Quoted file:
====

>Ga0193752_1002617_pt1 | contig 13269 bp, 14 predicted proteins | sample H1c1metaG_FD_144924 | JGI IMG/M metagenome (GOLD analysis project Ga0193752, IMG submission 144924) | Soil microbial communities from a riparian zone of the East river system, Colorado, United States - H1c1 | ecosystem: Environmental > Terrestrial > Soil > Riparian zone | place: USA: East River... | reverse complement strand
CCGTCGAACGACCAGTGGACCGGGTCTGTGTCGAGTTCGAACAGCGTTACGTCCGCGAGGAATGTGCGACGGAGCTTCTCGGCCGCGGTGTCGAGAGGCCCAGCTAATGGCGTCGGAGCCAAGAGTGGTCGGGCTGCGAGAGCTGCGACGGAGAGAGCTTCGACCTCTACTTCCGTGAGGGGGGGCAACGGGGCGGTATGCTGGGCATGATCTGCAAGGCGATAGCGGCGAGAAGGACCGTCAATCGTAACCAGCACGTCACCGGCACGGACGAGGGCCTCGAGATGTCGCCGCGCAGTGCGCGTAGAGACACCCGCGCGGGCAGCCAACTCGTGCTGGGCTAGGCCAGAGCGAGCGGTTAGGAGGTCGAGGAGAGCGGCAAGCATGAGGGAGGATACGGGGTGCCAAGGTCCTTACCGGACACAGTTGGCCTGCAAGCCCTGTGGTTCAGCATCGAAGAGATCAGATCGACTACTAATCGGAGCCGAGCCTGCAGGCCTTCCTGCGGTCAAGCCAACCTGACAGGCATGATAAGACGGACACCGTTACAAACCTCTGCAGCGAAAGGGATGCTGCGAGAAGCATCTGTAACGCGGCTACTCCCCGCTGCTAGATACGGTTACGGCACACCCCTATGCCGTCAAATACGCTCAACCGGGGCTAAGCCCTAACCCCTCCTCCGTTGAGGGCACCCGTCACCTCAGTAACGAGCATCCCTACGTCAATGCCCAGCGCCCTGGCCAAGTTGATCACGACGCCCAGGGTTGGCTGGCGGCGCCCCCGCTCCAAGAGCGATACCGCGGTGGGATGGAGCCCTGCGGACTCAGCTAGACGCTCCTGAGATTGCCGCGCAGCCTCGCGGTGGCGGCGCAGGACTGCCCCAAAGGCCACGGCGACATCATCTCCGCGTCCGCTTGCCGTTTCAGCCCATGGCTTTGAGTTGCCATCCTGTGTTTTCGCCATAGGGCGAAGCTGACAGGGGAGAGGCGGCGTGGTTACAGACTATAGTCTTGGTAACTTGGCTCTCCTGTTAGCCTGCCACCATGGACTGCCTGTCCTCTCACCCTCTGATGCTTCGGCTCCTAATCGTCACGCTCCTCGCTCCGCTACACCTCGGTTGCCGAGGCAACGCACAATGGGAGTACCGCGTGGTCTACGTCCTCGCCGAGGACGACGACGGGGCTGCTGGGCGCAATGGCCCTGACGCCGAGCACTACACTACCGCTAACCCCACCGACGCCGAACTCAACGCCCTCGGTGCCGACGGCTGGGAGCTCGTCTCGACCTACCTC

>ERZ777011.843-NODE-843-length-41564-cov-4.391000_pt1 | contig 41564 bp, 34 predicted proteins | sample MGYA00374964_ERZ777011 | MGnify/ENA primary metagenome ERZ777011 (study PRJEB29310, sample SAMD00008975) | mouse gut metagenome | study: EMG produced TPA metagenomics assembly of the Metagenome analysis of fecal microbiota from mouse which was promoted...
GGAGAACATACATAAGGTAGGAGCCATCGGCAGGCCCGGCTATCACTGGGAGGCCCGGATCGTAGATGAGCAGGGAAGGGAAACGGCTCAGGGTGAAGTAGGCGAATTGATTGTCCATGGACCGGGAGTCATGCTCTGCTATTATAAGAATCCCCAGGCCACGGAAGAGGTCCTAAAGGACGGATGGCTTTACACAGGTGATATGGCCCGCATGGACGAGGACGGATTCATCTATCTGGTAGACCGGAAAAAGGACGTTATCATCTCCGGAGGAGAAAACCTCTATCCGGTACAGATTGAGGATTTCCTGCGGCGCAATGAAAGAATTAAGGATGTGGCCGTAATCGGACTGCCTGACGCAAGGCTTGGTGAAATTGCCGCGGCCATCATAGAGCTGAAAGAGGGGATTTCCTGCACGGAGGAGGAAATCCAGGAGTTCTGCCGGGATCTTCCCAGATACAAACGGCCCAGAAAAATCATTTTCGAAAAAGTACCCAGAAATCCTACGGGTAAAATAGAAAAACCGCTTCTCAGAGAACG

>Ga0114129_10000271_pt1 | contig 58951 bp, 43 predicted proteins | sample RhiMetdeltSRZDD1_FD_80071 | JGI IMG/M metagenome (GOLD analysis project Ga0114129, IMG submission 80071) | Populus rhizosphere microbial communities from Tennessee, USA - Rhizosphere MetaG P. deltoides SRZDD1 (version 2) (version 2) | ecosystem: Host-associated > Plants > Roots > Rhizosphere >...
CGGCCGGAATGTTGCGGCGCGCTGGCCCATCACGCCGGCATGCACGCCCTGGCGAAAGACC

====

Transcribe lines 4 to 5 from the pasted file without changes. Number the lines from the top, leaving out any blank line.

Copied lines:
GGAGAACATACATAAGGTAGGAGCCATCGGCAGGCCCGGCTATCACTGGGAGGCCCGGATCGTAGATGAGCAGGGAAGGGAAACGGCTCAGGGTGAAGTAGGCGAATTGATTGTCCATGGACCGGGAGTCATGCTCTGCTATTATAAGAATCCCCAGGCCACGGAAGAGGTCCTAAAGGACGGATGGCTTTACACAGGTGATATGGCCCGCATGGACGAGGACGGATTCATCTATCTGGTAGACCGGAAAAAGGACGTTATCATCTCCGGAGGAGAAAACCTCTATCCGGTACAGATTGAGGATTTCCTGCGGCGCAATGAAAGAATTAAGGATGTGGCCGTAATCGGACTGCCTGACGCAAGGCTTGGTGAAATTGCCGCGGCCATCATAGAGCTGAAAGAGGGGATTTCCTGCACGGAGGAGGAAATCCAGGAGTTCTGCCGGGATCTTCCCAGATACAAACGGCCCAGAAAAATCATTTTCGAAAAAGTACCCAGAAATCCTACGGGTAAAATAGAAAAACCGCTTCTCAGAGAACG

>Ga0114129_10000271_pt1 | contig 58951 bp, 43 predicted proteins | sample RhiMetdeltSRZDD1_FD_80071 | JGI IMG/M metagenome (GOLD analysis project Ga0114129, IMG submission 80071) | Populus rhizosphere microbial communities from Tennessee, USA - Rhizosphere MetaG P. deltoides SRZDD1 (version 2) (version 2) | ecosystem: Host-associated > Plants > Roots > Rhizosphere >...